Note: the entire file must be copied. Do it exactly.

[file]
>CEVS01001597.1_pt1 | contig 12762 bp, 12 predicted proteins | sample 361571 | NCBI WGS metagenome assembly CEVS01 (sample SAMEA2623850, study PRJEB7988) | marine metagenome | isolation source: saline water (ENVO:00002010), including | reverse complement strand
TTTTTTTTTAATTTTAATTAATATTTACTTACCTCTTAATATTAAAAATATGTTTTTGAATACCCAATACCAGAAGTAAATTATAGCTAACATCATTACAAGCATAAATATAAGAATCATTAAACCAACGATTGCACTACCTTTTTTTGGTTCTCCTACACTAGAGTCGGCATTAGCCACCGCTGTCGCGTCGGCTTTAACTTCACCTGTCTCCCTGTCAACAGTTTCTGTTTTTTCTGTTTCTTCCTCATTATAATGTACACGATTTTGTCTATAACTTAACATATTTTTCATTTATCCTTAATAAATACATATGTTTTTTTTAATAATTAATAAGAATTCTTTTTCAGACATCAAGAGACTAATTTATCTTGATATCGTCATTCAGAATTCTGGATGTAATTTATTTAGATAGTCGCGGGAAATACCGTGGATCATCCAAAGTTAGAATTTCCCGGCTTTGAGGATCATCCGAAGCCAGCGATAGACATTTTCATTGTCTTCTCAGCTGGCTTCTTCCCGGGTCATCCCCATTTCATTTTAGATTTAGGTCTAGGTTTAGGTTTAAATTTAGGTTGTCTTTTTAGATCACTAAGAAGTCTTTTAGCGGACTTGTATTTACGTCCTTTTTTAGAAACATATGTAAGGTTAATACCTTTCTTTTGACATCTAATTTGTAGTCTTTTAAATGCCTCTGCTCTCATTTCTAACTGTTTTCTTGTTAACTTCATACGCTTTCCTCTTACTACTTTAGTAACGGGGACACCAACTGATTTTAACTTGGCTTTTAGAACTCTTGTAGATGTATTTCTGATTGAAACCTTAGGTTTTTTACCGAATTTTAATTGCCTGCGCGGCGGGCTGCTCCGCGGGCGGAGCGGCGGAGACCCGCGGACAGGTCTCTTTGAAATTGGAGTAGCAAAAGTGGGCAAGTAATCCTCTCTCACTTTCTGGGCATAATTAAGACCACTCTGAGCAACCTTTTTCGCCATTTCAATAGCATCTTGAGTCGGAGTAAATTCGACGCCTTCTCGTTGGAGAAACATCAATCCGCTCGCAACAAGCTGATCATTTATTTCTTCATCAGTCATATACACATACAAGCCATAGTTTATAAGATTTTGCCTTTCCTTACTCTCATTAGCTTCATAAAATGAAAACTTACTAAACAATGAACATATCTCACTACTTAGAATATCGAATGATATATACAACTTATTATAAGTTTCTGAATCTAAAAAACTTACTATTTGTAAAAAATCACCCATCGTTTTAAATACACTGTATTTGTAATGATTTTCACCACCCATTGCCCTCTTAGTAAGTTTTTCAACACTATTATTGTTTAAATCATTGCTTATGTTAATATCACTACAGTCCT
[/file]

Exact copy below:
>CEVS01001597.1_pt1 | contig 12762 bp, 12 predicted proteins | sample 361571 | NCBI WGS metagenome assembly CEVS01 (sample SAMEA2623850, study PRJEB7988) | marine metagenome | isolation source: saline water (ENVO:00002010), including | reverse complement strand
TTTTTTTTTAATTTTAATTAATATTTACTTACCTCTTAATATTAAAAATATGTTTTTGAATACCCAATACCAGAAGTAAATTATAGCTAACATCATTACAAGCATAAATATAAGAATCATTAAACCAACGATTGCACTACCTTTTTTTGGTTCTCCTACACTAGAGTCGGCATTAGCCACCGCTGTCGCGTCGGCTTTAACTTCACCTGTCTCCCTGTCAACAGTTTCTGTTTTTTCTGTTTCTTCCTCATTATAATGTACACGATTTTGTCTATAACTTAACATATTTTTCATTTATCCTTAATAAATACATATGTTTTTTTTAATAATTAATAAGAATTCTTTTTCAGACATCAAGAGACTAATTTATCTTGATATCGTCATTCAGAATTCTGGATGTAATTTATTTAGATAGTCGCGGGAAATACCGTGGATCATCCAAAGTTAGAATTTCCCGGCTTTGAGGATCATCCGAAGCCAGCGATAGACATTTTCATTGTCTTCTCAGCTGGCTTCTTCCCGGGTCATCCCCATTTCATTTTAGATTTAGGTCTAGGTTTAGGTTTAAATTTAGGTTGTCTTTTTAGATCACTAAGAAGTCTTTTAGCGGACTTGTATTTACGTCCTTTTTTAGAAACATATGTAAGGTTAATACCTTTCTTTTGACATCTAATTTGTAGTCTTTTAAATGCCTCTGCTCTCATTTCTAACTGTTTTCTTGTTAACTTCATACGCTTTCCTCTTACTACTTTAGTAACGGGGACACCAACTGATTTTAACTTGGCTTTTAGAACTCTTGTAGATGTATTTCTGATTGAAACCTTAGGTTTTTTACCGAATTTTAATTGCCTGCGCGGCGGGCTGCTCCGCGGGCGGAGCGGCGGAGACCCGCGGACAGGTCTCTTTGAAATTGGAGTAGCAAAAGTGGGCAAGTAATCCTCTCTCACTTTCTGGGCATAATTAAGACCACTCTGAGCAACCTTTTTCGCCATTTCAATAGCATCTTGAGTCGGAGTAAATTCGACGCCTTCTCGTTGGAGAAACATCAATCCGCTCGCAACAAGCTGATCATTTATTTCTTCATCAGTCATATACACATACAAGCCATAGTTTATAAGATTTTGCCTTTCCTTACTCTCATTAGCTTCATAAAATGAAAACTTACTAAACAATGAACATATCTCACTACTTAGAATATCGAATGATATATACAACTTATTATAAGTTTCTGAATCTAAAAAACTTACTATTTGTAAAAAATCACCCATCGTTTTAAATACACTGTATTTGTAATGATTTTCACCACCCATTGCCCTCTTAGTAAGTTTTTCAACACTATTATTGTTTAAATCATTGCTTATGTTAATATCACTACAGTCCT